Samer Soliman (1968-2012)
The School of Humanities and Social Sciences at the American University in Cairo will commemorate the memory of late economist and thinker Samer Soliamn on 26 November at 1pm in a seminar that will discuss his seminal work ‘Weak State, Strong Regime.’
The seminar is titled ‘Egypt: From Rent to Taxation,’ which is inspired by Soliman's book where he asserted that Egypt as a state under Mubarak underwent a lengthy but steady transformation from rent dependency to collecting taxes.
The seminar revisits his thesis and examines the political and economic implications of this transformation.
The speakers at the seminar will be economy journalist and commentator Wael Gamal, assistant professor Mohamed Fahmy Menza, and assistant professor at the Department of Political Sciences at the AUC Amr Adly.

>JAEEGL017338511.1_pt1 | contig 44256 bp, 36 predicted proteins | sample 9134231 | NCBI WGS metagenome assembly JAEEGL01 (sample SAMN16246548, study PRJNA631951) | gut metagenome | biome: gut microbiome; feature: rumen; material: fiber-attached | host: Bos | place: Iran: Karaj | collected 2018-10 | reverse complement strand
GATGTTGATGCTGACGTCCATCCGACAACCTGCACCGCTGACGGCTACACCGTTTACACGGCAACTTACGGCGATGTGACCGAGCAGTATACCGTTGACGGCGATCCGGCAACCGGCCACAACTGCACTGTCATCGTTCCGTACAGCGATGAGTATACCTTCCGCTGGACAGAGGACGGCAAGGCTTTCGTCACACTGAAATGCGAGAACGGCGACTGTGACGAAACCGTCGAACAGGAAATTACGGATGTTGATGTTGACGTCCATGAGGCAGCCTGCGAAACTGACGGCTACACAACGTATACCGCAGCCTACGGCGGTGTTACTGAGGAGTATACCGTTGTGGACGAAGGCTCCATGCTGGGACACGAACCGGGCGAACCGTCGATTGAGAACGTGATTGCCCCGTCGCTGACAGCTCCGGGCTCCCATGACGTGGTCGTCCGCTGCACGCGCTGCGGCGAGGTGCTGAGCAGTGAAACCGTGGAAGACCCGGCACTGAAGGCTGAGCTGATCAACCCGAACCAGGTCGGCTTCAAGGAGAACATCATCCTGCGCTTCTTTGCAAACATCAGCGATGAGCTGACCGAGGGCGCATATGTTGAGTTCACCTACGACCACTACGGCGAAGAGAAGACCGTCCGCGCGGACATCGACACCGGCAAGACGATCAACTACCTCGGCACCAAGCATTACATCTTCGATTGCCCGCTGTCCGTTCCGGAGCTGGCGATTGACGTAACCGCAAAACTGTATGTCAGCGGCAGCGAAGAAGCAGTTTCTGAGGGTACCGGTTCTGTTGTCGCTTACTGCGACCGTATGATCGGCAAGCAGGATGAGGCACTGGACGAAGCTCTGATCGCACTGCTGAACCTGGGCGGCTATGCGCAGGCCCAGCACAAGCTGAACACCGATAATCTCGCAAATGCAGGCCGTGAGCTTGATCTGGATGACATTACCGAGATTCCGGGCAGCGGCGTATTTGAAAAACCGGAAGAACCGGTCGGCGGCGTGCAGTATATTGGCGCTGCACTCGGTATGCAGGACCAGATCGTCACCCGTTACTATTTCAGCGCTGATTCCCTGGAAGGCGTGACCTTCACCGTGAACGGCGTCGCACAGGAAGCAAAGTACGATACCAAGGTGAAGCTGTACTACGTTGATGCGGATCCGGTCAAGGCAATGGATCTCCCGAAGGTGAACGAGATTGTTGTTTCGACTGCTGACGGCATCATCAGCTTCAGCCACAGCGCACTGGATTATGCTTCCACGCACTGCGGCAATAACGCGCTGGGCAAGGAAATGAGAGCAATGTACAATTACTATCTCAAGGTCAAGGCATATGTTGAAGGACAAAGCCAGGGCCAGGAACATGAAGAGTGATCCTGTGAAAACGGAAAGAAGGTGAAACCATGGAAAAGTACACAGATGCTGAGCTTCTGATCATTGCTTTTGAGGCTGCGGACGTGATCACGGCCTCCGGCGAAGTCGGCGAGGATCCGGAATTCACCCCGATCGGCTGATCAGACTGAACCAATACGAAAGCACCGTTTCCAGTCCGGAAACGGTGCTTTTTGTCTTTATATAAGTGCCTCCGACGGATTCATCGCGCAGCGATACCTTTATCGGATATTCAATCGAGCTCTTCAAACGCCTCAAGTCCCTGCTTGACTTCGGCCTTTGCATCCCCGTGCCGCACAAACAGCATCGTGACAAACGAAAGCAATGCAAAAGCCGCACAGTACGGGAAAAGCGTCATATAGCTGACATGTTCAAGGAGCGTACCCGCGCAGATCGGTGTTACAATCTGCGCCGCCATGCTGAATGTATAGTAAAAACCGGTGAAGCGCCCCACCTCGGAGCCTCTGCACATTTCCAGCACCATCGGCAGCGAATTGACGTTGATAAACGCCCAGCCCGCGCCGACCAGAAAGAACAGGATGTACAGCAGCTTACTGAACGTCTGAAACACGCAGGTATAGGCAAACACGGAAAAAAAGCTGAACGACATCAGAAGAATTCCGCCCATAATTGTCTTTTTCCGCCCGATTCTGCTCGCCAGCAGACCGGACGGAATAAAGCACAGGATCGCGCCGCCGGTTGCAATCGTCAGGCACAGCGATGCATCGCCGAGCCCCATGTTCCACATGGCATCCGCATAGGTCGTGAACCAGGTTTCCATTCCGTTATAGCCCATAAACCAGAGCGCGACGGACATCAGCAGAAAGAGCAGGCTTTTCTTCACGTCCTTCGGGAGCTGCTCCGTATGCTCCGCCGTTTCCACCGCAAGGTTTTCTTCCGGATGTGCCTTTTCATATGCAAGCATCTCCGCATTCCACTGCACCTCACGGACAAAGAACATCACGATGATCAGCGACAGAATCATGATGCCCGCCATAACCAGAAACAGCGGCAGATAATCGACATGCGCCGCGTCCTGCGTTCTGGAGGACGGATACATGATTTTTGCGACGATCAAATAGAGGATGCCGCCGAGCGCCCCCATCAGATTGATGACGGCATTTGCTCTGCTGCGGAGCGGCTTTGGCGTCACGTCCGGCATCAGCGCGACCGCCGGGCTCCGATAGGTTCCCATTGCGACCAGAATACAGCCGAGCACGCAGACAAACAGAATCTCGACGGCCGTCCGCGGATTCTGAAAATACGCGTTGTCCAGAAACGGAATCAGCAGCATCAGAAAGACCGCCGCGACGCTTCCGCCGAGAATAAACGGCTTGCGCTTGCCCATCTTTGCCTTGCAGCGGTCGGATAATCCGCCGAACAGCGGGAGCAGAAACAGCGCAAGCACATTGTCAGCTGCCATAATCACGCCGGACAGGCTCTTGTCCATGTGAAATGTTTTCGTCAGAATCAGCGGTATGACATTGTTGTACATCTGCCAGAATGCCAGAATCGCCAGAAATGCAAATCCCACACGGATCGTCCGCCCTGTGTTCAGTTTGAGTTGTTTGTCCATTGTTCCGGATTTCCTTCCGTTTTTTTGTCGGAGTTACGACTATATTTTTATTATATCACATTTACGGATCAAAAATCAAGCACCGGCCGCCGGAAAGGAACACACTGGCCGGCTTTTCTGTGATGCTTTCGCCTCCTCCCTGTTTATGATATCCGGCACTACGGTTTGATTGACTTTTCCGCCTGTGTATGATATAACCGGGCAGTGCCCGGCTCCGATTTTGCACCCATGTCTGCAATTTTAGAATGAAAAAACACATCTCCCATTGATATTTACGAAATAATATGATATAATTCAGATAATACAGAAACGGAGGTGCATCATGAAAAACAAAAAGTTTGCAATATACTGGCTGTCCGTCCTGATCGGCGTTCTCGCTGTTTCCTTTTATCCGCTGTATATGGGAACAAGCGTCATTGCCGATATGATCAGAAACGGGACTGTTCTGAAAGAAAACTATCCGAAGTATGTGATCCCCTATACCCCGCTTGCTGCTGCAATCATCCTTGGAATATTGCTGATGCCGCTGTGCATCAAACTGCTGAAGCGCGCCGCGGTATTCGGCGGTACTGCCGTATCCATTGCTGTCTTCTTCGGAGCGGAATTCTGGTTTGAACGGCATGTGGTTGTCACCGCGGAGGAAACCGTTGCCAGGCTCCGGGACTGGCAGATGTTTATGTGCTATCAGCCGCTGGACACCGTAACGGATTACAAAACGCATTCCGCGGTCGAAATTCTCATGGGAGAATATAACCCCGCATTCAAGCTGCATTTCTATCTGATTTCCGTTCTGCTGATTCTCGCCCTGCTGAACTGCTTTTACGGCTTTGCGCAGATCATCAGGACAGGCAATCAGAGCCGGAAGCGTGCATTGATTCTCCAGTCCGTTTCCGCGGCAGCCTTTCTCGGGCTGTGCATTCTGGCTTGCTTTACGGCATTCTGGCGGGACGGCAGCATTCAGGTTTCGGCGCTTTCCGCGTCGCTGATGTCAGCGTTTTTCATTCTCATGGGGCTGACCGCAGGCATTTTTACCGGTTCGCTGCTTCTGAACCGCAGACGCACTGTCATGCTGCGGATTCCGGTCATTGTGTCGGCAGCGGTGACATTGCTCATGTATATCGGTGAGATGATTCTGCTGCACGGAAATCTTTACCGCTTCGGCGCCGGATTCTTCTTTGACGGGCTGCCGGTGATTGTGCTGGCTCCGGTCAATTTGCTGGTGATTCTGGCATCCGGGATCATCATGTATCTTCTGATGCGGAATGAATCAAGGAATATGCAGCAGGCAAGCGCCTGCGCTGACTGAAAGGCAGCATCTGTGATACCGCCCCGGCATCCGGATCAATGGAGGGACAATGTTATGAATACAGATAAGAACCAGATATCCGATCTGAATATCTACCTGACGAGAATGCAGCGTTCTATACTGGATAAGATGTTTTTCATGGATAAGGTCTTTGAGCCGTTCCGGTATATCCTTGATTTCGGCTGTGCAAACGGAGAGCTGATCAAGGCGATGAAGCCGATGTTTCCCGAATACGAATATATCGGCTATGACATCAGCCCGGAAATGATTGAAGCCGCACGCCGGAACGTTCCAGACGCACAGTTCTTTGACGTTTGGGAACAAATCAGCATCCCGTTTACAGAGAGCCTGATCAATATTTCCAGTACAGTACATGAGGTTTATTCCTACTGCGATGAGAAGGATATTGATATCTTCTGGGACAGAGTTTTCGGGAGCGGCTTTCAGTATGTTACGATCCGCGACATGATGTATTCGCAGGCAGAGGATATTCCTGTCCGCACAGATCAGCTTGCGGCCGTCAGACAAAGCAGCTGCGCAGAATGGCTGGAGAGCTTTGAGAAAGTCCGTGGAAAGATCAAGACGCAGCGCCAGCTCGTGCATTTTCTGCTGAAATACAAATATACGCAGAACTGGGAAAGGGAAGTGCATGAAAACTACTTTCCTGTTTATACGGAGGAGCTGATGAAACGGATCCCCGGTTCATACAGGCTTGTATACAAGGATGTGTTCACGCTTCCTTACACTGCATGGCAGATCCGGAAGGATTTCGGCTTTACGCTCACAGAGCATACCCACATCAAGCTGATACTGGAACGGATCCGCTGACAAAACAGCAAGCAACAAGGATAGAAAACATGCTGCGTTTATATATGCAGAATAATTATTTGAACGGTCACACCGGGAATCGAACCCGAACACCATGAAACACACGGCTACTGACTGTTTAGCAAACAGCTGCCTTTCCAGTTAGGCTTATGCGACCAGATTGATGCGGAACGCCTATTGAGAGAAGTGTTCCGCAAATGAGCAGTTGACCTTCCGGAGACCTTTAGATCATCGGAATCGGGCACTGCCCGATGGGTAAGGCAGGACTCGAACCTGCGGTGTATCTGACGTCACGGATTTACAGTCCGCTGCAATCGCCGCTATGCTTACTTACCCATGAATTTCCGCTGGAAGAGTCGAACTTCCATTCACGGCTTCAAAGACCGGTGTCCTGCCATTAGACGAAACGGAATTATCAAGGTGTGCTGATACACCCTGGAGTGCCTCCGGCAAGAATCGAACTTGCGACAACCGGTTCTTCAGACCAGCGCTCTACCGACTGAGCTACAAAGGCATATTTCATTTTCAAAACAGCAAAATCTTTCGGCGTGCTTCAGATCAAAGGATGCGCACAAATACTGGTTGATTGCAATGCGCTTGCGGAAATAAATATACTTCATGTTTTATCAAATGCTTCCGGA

The seminar will be at Prince Al-Waleed Bin Talal Bin Abdulaziz Al Saud Hall, Room P071 at the AUC's campus in New Cairo.
Soliman (1968 – 2012) was an assistant professor at the Department of Political Sciences at the AUC. He was also an activist and author. He died after a battle with terminal illness in December 2012.
Soliman graduated in 1990 from Cairo University with a BS in economics. He then went on to earn a diploma in African studies in 1992, followed by a Masters in sociology from the AUC in 1997. He earned his PhD in political science from the Institute of Political Studies in Paris in 2004.
Soliman worked as an affiliate researcher at the Centre d'Études et de Documentations Économiques, Juridiques, et Sociales (CEDEJ) in Cairo. He helped found the French-language newspaper Al-Ahram Hebdo in 1994.
Soliman's major publications include his seminal 2005 book ‘Strong Regime, Weak State: The Fiscal Crisis and Political Change in Egypt under Mubarak.’ He also published a lengthy piece in the ‘Cairo Papers in Social Science’ under the title State and Industrial Capitalism in Egypt.